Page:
I visited Auschwitz not just once but about 50 times. It was really the most touching moments of my four years as consul general in Krakow, when I officially visited Auschwitz in 2002 with the Austrian foreign minister. Austria feels a moral obligation and responsibility for what I saw and for the crimes of these times.
How did it affect you personally?
How did Auschwitz affect me? Auschwitz is, in “scientific” language, the industrialization of horrible murders; it never can be forgotten, and it will follow me until my last days. I saw so much hair on display behind glass, hundreds of children’s shoes when you see the cynical way they put things on suitcases, with names and destinations, which is heartbreaking.
Why did Austria consider itself to be a victim of the Nazis?
It should be remembered that the Moscow Declaration of October 1943, signed by President Roosevelt, Prime Minister Churchill, and Joseph Stalin, sought to influence Austria to move away from Nazi Germany, and declared in the first paragraph of the Declaration on Austria that Austria was the first free country to fall a victim to Hitlerite aggression.”
Austria and many of its politicians have since then held this out as proving that we were victims. [But] Franz Vranitzky, the Austrian prime minister in 1993, spoke to the Knesset and said that “We share a moral responsibility because many Austrians welcomed Anschluss supported by the Nazi regime and helped it to function. We have to live up to this side of our history.”
As a result of this important speech, there was an end to the use and sometimes abuse of the Moscow Statement, since there were too many Austrians who had cooperated with Nazi Germany, too many who welcomed Hitler without a shot being fired during the annexation, too many who tolerated Hitler.
But on the other hand, if Hitler was so sure of Austrian cooperation, why did he come on March 12, 1938, rather than wait until the following Monday for the plebiscite to determine if Austria wished to be annexed by Germany? He was not sure about the Austrian vote, either.
At the Consulate, there is so much reading material available published by Jewish organizations in Austria dealing extensively with the Holocaust and Israel. Instead of your country trying to sweep away its terrible shame, Austria is willing to allow this shame to be remembered and discussed, and even placed right in the heart of the Austrian government’s presence here, in New York. For how long will Austria allow its activities during the war to be “publicized” in such a fashion?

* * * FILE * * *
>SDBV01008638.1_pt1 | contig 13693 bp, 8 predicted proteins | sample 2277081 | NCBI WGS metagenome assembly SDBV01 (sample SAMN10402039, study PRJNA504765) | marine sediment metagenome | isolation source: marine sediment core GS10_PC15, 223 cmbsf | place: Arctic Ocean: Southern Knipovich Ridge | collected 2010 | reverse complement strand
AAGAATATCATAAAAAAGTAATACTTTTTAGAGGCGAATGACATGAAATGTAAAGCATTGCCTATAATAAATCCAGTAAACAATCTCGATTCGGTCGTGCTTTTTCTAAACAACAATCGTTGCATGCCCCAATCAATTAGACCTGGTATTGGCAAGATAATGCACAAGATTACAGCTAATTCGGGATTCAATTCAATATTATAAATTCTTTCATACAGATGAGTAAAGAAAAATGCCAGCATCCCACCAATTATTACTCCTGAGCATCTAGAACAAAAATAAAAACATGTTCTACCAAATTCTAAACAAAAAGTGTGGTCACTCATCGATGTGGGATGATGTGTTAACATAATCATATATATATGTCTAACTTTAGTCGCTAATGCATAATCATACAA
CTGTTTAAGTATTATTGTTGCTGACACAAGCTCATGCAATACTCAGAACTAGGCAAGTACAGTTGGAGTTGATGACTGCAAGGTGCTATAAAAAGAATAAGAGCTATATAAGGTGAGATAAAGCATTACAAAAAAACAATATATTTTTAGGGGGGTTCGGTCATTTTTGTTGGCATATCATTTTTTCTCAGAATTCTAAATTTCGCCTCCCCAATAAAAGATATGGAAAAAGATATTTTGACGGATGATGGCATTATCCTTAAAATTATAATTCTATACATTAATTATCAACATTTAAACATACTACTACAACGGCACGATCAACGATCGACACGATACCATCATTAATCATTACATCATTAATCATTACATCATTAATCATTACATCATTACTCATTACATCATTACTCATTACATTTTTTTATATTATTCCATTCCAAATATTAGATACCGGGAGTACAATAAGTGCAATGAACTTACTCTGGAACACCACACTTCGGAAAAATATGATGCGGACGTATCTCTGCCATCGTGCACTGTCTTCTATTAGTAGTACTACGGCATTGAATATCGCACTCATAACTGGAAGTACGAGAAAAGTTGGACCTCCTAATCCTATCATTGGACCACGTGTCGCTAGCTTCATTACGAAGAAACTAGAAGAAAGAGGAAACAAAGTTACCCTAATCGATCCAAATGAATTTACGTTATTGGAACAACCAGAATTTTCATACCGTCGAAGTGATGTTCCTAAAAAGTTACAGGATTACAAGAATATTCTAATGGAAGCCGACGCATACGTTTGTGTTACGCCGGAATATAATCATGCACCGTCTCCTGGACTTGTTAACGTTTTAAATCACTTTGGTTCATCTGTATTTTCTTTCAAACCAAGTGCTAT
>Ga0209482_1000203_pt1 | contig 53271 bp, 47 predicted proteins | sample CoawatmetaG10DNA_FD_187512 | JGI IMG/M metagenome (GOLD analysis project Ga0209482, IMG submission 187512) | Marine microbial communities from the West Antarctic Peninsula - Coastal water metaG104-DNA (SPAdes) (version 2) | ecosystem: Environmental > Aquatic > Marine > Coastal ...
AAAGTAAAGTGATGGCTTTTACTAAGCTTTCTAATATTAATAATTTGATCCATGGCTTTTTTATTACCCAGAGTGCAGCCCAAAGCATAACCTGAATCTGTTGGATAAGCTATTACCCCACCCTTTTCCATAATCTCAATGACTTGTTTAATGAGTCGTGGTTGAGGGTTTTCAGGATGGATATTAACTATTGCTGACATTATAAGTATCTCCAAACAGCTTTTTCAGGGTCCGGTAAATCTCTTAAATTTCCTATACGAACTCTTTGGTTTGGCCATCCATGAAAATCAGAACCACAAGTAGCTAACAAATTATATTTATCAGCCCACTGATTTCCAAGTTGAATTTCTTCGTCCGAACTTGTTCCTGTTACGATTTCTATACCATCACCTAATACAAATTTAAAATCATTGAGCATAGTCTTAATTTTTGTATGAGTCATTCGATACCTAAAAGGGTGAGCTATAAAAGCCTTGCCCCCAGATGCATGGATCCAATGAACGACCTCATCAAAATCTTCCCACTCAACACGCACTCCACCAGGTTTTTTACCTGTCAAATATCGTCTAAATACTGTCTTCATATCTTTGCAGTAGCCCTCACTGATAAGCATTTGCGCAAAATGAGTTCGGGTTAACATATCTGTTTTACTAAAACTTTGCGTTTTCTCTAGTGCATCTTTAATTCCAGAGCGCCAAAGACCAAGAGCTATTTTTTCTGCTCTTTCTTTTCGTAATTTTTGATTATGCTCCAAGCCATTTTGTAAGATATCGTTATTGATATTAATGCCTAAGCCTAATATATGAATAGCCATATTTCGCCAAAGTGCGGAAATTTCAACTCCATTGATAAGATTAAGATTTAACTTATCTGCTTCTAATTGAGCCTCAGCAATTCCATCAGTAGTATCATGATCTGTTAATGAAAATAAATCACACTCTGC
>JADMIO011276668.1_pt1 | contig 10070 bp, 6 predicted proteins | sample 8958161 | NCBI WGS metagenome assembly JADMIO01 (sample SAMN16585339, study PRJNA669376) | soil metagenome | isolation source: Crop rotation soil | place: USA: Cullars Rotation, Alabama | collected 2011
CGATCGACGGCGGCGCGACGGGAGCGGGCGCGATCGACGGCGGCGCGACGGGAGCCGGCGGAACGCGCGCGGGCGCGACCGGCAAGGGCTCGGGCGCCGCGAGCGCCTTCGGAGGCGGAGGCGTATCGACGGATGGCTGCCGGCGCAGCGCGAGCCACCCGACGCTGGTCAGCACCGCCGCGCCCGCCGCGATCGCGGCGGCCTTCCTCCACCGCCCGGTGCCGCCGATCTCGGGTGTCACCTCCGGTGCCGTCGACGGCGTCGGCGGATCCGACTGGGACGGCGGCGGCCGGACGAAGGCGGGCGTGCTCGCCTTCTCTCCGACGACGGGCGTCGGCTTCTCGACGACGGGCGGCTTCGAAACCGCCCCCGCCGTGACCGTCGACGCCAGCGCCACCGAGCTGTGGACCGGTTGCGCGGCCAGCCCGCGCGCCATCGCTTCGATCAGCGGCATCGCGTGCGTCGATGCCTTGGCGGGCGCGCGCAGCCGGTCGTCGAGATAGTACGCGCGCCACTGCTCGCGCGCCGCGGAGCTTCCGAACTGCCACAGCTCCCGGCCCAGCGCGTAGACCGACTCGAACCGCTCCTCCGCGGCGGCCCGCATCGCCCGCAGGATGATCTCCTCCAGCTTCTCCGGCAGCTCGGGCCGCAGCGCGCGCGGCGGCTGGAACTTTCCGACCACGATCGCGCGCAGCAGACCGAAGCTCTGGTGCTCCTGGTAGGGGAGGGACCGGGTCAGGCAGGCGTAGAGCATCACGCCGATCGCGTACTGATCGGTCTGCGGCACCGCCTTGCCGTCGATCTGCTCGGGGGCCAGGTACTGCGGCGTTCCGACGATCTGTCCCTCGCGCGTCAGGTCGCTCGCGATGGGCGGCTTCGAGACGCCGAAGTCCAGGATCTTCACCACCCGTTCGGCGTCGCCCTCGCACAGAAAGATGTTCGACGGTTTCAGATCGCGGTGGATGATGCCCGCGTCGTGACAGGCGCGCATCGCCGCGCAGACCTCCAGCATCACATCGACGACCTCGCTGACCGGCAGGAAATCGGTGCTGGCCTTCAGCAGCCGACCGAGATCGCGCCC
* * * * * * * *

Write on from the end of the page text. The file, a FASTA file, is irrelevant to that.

The Austrian government is pledged and dedicated to the idea of “never again.” The Holocaust should never be forgotten, ever. This was the greatest crisis in human history; it must remain in our memories forever, it must not be forgotten ever. There is no date when Austria will stop discussing the Holocaust and what happened to the Jews. I must repeat the words of George Santayana – “those who cannot remember the past are condemned to repeat it.”
What is Austria’s position on Iran?
We are a member of the Security Council and together with others on the council we have pushed for even harder sanctions. [Though] we are very much against military action . we are for even stricter sanctions against Iran; Israel must live forever and we must not allow any existential threat to it.
One might have assumed that if a country declared that another member of the UN should be wiped off the map, the Security Council would condemn and threaten to expel such a country from the UN. Why has that not happened to Iran?
The Security Council is trying to bring Iran along the right direction, and Israel’s existence has to be guaranteed as a member state of the United Nations. We must not allow for any double standards.
Describe your interaction with the local Jewish community.
I am very happy about my frequent meetings with members of the Jewish community and about setting up various conferences. Actually, we have a major memorial ceremony [scheduled for] November 10 to commemorate the pogrom of November 1938 – called by many “Kristallnacht,” but that is too “nice” a word for such a horrible night. Rabbi Arthur Schneier and I will be introducing Rabbi Paul Chaim Eisenberg, the chief rabbi of Vienna, and the Austro-Israeli singer Timna Brauer at the Park East Synagogue. I have also met with Rabbi Niederman of the Satmar community to assist with protecting Jewish cemeteries in Eastern Europe by helping him with access to the relevant government officials in Austria.
Daniel Retter, Esq., practices law in New York City and is a feature writer for The Jewish Press.